“I want to say yes, but parts of the EP were kicking around like they didn’t make the album. So with Treble Oh, that chorus was around, and there’s a song called Prisoner which is really dark and slow – probably our favourite – that was nearly on the album. So it was just a different approach. Before we’d get in the studio, open a bottle of wine and we’d be up all night, trying a million things, then scrapping it and starting again, and lyrics were a joy… And it’s just so different now because it was, ‘Right, the baby’s gone to sleep, we’ve got a couple of hours before I pass out,’ so it was a quicker, more efficient approach, and probably less drunken!”

Is there a particular process between you and Henry, where he’ll have a backing track and you’ll write a vocal to that, or does it change around?

“Yeah, there have been lots of different ways but I think particularly for this EP I sort of felt he worked a bit harder than me! He would have an idea and mock it up, production-wise, and play it to me, then I’d hate it or love it! I think what was really difficult is that part of Treble Oh already existed, so we had to be really grown-up and kept disagreeing about how the song was going to go. So there were lots of variations of that, so quite frustrating for him because he was in the studio whilst I was with the baby. Then, when he could get me to come in and approve or disapprove, it was tricky. I would eventually like it but want to change it, so then I’d sit in the studio for ages at the computer, changing stuff!”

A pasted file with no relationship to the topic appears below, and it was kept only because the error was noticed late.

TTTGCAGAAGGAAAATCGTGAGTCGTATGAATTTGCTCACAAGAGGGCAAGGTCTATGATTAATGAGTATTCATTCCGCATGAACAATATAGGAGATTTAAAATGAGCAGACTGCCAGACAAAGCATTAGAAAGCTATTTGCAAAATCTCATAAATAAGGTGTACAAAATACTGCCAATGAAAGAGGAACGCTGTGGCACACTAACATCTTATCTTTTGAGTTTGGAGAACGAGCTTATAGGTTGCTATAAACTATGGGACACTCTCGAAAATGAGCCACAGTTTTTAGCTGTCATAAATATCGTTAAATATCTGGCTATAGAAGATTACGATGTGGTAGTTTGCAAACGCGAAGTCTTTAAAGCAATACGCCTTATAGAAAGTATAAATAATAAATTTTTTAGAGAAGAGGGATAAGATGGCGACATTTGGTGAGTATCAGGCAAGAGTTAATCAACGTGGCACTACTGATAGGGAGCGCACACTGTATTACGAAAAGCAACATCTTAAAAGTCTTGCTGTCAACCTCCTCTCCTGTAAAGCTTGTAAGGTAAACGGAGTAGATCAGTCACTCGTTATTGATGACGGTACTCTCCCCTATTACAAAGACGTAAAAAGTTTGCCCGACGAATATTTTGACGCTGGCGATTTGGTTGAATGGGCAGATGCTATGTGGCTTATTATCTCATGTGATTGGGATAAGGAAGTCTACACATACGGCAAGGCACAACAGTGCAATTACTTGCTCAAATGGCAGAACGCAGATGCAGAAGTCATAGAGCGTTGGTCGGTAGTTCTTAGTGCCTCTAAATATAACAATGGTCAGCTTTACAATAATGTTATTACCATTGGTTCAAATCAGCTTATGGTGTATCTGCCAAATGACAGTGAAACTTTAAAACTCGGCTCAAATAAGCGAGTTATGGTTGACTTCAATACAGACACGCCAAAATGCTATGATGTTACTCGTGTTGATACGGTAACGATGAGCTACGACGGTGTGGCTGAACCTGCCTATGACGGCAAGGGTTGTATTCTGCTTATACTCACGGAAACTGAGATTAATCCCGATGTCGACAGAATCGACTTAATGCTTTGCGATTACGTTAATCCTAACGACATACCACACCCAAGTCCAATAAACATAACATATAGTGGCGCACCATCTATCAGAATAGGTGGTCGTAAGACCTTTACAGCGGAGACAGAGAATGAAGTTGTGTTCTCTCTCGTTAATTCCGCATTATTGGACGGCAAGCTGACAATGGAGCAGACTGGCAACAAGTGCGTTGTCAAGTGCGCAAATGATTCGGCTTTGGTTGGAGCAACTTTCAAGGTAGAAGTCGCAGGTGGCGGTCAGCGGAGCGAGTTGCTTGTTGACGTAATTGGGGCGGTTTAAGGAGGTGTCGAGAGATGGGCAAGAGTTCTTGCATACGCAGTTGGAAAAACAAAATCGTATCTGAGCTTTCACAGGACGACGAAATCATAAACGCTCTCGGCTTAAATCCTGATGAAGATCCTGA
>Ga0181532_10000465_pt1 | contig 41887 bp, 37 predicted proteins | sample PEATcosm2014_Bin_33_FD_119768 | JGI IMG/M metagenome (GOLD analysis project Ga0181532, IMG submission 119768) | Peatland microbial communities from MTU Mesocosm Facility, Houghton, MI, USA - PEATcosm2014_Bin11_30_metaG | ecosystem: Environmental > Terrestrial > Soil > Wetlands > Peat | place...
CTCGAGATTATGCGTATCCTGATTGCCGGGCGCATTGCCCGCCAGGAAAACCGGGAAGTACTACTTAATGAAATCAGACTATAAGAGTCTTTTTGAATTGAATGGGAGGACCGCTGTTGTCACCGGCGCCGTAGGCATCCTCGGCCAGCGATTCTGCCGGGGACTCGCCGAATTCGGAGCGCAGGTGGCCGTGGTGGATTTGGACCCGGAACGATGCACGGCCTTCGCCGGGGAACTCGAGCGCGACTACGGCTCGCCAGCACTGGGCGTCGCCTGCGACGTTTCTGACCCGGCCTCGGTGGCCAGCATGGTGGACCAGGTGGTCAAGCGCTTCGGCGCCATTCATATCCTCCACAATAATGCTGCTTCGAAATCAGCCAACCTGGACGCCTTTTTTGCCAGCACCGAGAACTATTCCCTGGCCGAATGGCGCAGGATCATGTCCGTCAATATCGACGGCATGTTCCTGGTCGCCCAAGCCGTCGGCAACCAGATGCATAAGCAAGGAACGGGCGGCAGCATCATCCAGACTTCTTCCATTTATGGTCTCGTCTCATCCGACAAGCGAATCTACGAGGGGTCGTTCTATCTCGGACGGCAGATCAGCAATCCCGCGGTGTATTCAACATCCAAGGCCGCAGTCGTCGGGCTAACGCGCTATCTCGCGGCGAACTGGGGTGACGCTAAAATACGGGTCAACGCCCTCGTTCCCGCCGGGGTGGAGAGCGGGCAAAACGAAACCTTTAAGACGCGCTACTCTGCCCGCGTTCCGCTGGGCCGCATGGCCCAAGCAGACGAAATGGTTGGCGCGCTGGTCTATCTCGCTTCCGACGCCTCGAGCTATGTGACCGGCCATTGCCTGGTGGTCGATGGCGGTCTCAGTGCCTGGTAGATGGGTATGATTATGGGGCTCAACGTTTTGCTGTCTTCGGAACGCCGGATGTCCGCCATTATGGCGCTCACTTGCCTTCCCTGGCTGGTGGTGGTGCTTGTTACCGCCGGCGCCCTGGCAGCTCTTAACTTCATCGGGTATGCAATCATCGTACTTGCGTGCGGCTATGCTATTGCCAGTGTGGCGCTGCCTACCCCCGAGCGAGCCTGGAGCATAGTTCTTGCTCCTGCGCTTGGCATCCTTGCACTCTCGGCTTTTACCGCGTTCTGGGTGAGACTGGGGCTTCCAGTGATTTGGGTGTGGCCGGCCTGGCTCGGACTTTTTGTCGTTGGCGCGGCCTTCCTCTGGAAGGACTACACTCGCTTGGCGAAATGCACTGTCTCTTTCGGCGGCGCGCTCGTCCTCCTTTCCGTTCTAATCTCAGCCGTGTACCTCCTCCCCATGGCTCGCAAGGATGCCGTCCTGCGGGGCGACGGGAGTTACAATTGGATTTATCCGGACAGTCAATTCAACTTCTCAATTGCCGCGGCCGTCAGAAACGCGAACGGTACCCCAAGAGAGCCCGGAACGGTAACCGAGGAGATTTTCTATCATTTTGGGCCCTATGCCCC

Do you have any plans to perform live as Equador?

“We really need to! Because the record, in particular, was so studio-based we felt it was like a secret studio project and it was a real privilege to call it Equador and put it out on a label, but it wasn’t like we ever had planned to get in a van and go up and down the country. And we kind of struggle with that, still, particular now with a kid in the middle of the countryside. So… we’ll see! It is really important and people are asking us to do it, but we’d have to have a proper tour – there’s no point doing a one-off, you’ve got to have a real plan. I mean, I’m not frothing at the mouth to get on stage and be in the spotlight, and it’s difficult to conjure up that want and passion to do it. But I also have always been a bit freaked out about performing and always loved being in the studio, so maybe I should’ve just been a songwriter.”

Interview: Aaron Slater

Equador’s Tribal War EP is out now. Find out more at

There are no comments

Add yours

Leave a comment

This site uses Akismet to reduce spam. Learn how your comment data is processed.

Songwriting Magazine